Why job seekers should strongly consider a position’s requirements before accepting an offer
When in the job market, it's not uncommon for employment seekers to sacrifice some of their wants for a particular position, so long as they get the offer. Given today's economy, it can be difficult to find a job, never mind one that's the perfect fit.
However, even though a job provides workers with the proceeds they need to send money home to their families, job search website CareerBuilder says individuals who are in the market shouldn't be resigned to giving up too much, as the pay or policies of the company may make life miserable.
For example, it's not unusual for companies to require that their employee dress in a particular way, such as dress pants, a shirt and tie for men, while women may be required to wear slacks or skirts with a length that's below the knees.
If this type of formal wear makes it difficult to work, the position may not be the best one to take. CareerBuilder says employment seekers should take a look at what other people are wearing before their interview in order to gauge whether they think they'd be comfortable with it.
Something else to factor into whether a position is the right one is whether the position requires them to travel. Some have a lot of trouble flying, whether it's because they tend to get air sickness or they simply don't like having to constantly adjust to a different environment. And if the work requires them to travel outside the U.S. CareerBuilder says there's nothing wrong with asking whether the job requirement comes with a willingness to travel.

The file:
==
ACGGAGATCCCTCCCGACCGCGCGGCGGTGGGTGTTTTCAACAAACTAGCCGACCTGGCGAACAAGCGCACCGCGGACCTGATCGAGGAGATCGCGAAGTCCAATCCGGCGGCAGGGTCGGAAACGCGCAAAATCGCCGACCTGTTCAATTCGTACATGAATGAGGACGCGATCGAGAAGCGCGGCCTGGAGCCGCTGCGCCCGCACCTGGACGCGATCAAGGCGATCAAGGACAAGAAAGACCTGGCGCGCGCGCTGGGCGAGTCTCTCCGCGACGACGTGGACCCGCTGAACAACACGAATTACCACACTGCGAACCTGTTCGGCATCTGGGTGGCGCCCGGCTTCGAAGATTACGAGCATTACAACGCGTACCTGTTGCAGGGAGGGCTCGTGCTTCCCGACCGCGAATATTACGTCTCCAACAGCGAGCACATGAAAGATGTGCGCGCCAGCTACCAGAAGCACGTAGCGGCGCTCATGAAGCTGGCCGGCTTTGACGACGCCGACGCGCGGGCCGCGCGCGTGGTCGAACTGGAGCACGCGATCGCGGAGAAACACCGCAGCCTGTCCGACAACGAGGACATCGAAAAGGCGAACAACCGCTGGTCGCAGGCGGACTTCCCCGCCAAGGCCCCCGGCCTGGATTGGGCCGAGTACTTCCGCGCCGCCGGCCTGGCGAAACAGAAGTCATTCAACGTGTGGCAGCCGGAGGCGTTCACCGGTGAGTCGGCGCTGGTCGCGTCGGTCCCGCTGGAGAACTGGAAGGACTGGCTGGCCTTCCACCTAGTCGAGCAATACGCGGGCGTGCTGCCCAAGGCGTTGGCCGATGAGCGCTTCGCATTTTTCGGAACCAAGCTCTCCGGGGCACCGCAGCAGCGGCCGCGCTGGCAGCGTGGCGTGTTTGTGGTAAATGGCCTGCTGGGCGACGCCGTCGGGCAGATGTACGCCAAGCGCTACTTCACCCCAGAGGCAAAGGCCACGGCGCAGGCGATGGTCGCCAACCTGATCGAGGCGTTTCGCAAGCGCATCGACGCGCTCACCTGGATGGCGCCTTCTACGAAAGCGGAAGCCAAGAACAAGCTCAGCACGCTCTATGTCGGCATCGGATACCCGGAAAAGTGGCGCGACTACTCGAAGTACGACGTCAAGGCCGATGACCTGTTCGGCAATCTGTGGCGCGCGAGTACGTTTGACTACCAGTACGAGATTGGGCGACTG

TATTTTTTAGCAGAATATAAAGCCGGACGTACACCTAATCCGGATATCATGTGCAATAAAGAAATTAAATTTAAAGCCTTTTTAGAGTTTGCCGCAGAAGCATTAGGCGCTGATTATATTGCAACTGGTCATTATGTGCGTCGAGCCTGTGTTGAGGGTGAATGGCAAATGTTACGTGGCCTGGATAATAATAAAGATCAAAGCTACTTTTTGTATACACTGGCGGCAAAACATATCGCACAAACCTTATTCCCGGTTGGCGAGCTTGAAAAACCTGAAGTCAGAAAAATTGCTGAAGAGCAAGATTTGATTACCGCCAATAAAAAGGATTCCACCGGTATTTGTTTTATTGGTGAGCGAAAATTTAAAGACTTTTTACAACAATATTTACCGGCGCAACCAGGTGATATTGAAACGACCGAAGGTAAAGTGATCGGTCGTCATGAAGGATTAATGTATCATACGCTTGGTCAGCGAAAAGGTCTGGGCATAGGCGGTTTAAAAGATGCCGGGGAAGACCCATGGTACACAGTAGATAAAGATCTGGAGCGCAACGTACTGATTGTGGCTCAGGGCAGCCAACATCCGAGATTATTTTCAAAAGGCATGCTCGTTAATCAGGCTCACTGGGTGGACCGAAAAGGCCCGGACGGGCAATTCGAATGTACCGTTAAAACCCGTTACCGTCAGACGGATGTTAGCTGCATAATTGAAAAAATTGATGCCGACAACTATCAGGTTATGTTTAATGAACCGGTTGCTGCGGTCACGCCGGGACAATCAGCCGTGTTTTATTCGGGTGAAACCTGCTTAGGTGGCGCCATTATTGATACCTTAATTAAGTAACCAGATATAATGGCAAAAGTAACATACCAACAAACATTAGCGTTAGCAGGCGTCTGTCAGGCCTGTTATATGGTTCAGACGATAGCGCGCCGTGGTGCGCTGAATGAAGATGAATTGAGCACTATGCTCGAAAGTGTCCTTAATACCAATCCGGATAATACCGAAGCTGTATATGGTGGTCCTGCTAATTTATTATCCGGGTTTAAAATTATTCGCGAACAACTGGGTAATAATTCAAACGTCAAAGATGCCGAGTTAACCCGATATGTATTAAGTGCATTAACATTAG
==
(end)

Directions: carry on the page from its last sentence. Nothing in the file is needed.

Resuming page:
Many people have a variety of expenses, especially immigrants, as not only do many of them have rent, utility and car expenses, they also have to set aside some of their earnings so they can transfer money abroad. CareerBuilder notes that while it's bad form to ask what a job pays, employment seekers should at the very least have a number in mind for how much they need to make each pay period in order to pay for everything they need to and still have some money left over to save.
In order to entice employees to work for a company, businesses often offer insurance and other employment benefits. Again, while job seekers should avoid asking outright whether a position includes health benefits, it's wise to pay attention to what an employer says about the job description, as they'll often volunteer information about whether the job has certain perks, like health coverage or gym memberships.
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